Hybrid Clusters – The Intel, Nvidia Chips in HPC Clusters
The use of hybrid cluster designs that combine standard CPUs with GPUs, accelerators and FPGAs is on the rise.
IDC Analyst firm says that HPC standards-based cluster architectures have propelled the HPC market’s skyrocketing growth in recent years and drove HPC revenue past $9 billion in 2008. HPC buyers are always looking for ways to increase the performance on their codes in a cost-effective way, so the use of hybrid designs that combine standard CPUs with GPUs, accelerators and FPGAs are being explored to increase performance on key codes.
The Tesla GPUs and their related CUDA tools went commercial last fall and they’re been picked up by a number of players, and several other vendors selling what they call personal supercomputers. The Appro HyperPower clusters is not a personal supercomputer but is targeted for small to medium sized HPC deployments. It is based on a 1U chassis with two so-called “twin servers” inside. These are two-socket, half-width servers that support Intel’s current “Nehalem EP” Xeon 5500 processors. Each Nehalem server is linked to a server appliance that has a single Tesla S1070 GPU in it. The Tesla S1070 packs four GPUs – each with 240 cores running at between 1.3 GHz and 1.44 GHz – into a single server chassis that also has 16 GB of its own memory.
This appliance links to the servers through two PCI-Express 2.0 x16 slots (one to each two-way half server). Depending on the clock speed, the Tesla S1070 appliance, which eats up 1U of rack space as well, delivers from 3.73 to 4.14 teraflops of floating point performance with single precision, but only between 311 and 345 gigaflops with double precision. (You can see that that future Tesla cards have to do a better job on the double-precision front).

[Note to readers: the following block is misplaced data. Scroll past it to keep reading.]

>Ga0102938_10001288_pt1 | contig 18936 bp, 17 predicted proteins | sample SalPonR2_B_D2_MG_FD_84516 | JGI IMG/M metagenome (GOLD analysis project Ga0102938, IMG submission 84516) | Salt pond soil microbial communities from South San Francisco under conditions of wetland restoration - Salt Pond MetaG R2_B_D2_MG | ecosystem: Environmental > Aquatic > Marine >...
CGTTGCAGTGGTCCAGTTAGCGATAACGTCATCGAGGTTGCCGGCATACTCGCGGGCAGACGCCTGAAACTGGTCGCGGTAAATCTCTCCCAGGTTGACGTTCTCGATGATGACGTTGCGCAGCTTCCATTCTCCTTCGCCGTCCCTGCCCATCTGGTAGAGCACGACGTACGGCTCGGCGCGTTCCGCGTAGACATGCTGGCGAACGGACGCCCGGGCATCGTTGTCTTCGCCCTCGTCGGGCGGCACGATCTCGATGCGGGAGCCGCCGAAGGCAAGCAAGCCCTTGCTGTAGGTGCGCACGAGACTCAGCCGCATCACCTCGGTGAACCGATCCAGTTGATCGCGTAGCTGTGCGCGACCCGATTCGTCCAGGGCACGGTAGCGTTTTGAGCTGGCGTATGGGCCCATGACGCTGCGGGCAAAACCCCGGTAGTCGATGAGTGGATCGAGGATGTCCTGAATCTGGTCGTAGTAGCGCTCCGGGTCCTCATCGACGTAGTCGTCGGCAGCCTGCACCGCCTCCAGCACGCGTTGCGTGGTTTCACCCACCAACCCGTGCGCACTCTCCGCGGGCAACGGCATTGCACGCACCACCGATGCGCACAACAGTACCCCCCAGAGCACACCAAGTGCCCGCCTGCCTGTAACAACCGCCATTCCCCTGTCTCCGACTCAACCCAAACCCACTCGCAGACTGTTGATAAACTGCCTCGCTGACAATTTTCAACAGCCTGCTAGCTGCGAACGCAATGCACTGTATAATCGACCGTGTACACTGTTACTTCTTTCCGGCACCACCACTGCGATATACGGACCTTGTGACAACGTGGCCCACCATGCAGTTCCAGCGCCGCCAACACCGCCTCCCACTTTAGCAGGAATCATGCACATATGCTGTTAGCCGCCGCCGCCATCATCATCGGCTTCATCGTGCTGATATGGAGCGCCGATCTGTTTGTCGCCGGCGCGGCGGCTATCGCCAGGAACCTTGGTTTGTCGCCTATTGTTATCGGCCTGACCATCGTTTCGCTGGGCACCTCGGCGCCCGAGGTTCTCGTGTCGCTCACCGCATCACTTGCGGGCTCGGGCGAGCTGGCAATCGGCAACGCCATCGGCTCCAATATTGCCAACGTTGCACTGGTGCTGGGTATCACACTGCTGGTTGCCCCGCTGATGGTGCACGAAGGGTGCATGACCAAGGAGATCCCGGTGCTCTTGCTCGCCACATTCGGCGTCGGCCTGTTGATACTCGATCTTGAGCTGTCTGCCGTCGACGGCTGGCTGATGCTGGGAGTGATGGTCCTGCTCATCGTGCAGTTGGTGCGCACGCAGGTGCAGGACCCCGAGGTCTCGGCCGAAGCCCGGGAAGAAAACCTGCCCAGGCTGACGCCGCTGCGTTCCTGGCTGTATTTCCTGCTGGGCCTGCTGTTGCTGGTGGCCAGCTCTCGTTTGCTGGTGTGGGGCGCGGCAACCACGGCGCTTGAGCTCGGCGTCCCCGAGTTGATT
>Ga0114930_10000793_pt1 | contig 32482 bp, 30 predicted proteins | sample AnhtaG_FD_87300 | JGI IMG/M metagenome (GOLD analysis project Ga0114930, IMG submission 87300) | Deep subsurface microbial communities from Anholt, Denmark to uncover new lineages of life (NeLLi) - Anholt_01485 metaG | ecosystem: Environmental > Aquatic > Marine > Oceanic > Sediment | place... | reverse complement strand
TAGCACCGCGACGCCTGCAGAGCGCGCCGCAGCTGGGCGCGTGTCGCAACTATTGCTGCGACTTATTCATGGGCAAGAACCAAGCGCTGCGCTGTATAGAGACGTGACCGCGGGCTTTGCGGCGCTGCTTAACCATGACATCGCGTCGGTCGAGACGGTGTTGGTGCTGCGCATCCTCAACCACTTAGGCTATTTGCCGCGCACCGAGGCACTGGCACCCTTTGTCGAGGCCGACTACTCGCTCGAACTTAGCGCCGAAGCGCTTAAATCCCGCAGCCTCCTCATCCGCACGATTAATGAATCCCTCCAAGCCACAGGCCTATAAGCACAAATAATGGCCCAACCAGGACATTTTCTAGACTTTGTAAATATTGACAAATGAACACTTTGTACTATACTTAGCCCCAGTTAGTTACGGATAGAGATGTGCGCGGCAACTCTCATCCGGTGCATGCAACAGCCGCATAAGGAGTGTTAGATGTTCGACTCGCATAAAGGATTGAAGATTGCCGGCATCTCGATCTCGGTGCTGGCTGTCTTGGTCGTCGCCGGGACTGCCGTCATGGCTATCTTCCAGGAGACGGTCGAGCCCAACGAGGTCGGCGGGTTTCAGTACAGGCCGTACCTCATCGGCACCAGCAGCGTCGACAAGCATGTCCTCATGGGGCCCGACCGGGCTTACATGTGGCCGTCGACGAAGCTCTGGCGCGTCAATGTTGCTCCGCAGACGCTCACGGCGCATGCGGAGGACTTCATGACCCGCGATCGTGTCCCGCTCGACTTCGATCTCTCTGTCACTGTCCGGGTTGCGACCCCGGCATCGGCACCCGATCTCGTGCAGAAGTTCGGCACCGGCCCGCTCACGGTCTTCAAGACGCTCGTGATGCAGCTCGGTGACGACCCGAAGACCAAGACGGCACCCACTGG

The Appro HyperPower puts 19 of the twin Nehalem EP servers interleaved in a standard 42U rack with 19 of the Tesla appliances, which yields 304 x64 cores and 18,240 GPU cores. The peak performance of such a rack weighs in at just over 78 teraflops on single-precision codes and 6.56 teraflops at double-precision math. Here’s the scary bit – and it’s not surprising: One of these Tesla appliances burns at 800 watts when it is working hard but it is a scalable computing architecture that can execute thousands of concurrent throughput parallel processing threads for mathematically intensive problems. By using fewer systems than standard CPU-only clusters, this cluster delivers more computing power in an ultra dense architecture at a lower cost. The cluster includes interconnect switches for node-to-node communication, a master node and clustering software in a 42U rack configuration. IT managers also can use the Nvidia CUDA toolkit, which enables users to take advantage of the massively parallel architecture. Customers also get a choice of configurations and open-source cluster management software. Appro is supporting Red Hat’s Enterprise Linux 5 Update 2 and Update 3 on the HyperPower clusters and will eventually support Novell’s SUSE Linux Enterprise Server 10 and 11 for its European customers.